The Egg.

My attention always turns to eggs in the spring as Easter approaches. This morning I watched Chef Diana Moles, our Director of R&D, scraping a bowl of batter with a rubber spatula, incorporating a bright orange ribbon of egg yolk. An essential ingredient in our cheesecakes to be sure, eggs provide structure, color and flavor. The addition of eggs requires that our cheesecakes are baked, as opposed to a “no bake” cheesecake made with gelatin. I’m always tickled when our customers in the U.K. specifically call our desserts Baked Cheesecakes, where here it seems more the norm that a plain old cheesecake implies that it’s a baked cheesecake.

Diana was making a batch of our Burnt Caramel Cheesecake Flan, part of our Couture line and our staff’s favorite cheesecake flavor of the moment – I think it’s the salty almond crust that does it. She explained that in this dessert, the eggs also give it the custardy goodness of a flan.

This Friday will include my annual pilgrimage to Chicago foodie mecca Fox & Obel for a carton of quail eggs (by no means do I only visit Fox & Obel once a year – but I usually only buy quail eggs once a year for Easter). These little speckled darlings are about a buck each so a bit of careful preparation is necessary. I usually hard boil them, slice them in half, and sprinkle with sea salt, chopped chives and tiny pile of caviar (salmon roe is the loveliest).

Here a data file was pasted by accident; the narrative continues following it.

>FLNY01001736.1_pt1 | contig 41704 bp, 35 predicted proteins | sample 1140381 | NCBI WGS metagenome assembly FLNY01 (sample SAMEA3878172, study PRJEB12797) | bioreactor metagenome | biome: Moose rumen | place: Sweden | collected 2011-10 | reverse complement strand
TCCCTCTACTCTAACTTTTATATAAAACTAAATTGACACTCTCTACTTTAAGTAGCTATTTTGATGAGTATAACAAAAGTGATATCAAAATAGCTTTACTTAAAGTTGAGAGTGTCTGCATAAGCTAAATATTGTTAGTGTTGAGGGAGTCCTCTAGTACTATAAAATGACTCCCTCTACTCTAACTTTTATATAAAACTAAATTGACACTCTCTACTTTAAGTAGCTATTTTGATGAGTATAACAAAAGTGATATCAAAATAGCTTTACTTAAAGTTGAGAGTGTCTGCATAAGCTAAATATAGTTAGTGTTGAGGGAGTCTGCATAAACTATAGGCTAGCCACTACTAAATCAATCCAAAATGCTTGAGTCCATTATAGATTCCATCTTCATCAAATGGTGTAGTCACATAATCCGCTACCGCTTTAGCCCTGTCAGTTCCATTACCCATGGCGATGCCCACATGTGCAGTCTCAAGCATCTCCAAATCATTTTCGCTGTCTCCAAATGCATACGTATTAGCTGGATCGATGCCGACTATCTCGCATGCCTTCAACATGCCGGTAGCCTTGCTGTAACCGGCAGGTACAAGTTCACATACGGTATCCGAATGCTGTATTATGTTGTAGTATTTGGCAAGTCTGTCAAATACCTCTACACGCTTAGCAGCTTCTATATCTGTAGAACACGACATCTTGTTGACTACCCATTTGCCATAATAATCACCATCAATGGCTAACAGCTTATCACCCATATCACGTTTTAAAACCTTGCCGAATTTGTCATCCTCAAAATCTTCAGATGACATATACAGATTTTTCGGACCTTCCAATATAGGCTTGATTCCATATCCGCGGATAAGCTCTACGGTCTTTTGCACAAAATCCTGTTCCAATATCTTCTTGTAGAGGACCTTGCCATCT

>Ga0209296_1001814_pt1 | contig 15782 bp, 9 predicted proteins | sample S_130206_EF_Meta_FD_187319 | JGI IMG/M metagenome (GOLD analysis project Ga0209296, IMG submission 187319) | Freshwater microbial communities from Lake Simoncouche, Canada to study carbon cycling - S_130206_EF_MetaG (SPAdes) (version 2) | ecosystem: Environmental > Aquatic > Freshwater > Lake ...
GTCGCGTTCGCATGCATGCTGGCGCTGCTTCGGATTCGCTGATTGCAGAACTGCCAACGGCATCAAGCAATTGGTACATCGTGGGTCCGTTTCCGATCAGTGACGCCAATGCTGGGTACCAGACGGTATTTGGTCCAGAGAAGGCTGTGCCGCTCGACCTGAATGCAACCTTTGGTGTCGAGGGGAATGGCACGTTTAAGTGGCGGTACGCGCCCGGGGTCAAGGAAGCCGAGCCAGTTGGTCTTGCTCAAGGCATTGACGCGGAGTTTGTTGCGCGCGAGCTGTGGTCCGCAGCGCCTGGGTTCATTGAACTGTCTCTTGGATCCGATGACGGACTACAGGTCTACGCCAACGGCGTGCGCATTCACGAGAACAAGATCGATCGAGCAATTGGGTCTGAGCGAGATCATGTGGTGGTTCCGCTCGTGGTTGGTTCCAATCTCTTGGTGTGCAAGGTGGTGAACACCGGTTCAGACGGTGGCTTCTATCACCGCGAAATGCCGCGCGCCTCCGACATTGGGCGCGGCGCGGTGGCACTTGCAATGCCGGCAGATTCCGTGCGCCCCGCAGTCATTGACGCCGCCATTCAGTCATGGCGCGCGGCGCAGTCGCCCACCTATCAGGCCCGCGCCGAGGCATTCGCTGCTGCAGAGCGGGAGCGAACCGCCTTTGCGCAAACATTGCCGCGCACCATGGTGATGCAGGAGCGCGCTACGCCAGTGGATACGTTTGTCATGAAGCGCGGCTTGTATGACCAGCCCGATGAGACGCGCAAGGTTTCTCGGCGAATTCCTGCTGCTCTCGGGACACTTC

I’ve checked out some new Chicago restaurants lately and they have all seemed to cater to my love of eggs. A recent fantastic dinner at Brasserie Ruhlmann was made ever so special by the addition of a raw quail egg on top of a handsome mound of steak tartar served with pommes frites for dipping. Last week I enjoyed a Lyonnaise salad at Old Town Brasserie topped with a poached egg. I pierced the yolk and let it pool onto my plate before I began eating. Each bite had the perfect flavor of smoky, salty bacon and bitter frisee, bound together by the unctuous egg.

I’ve often said that I married my husband for his love of food, and that love is shared by his parents. My In-Laws have accompanied us on many a degustation adventure without batting an eye. My mother-in-law is a great cook and her deviled eggs (photo at left – taken last Easter by my brother Mike) are the best I’ve ever tasted. She brings them to every holiday meal on the same brown plate painted with a sunflower, wrapped in plastic and aluminum foil. Prepared with the perfect amount of mustard, garnished with green olive slices and a dash of paprika. Though at the end of any given holiday meal mounds of my turkey, lamb or ham could remain, the brown sunflower plate of sliced eggs is always demolished.

To put it simply: they blow my quail eggs right out of the water.

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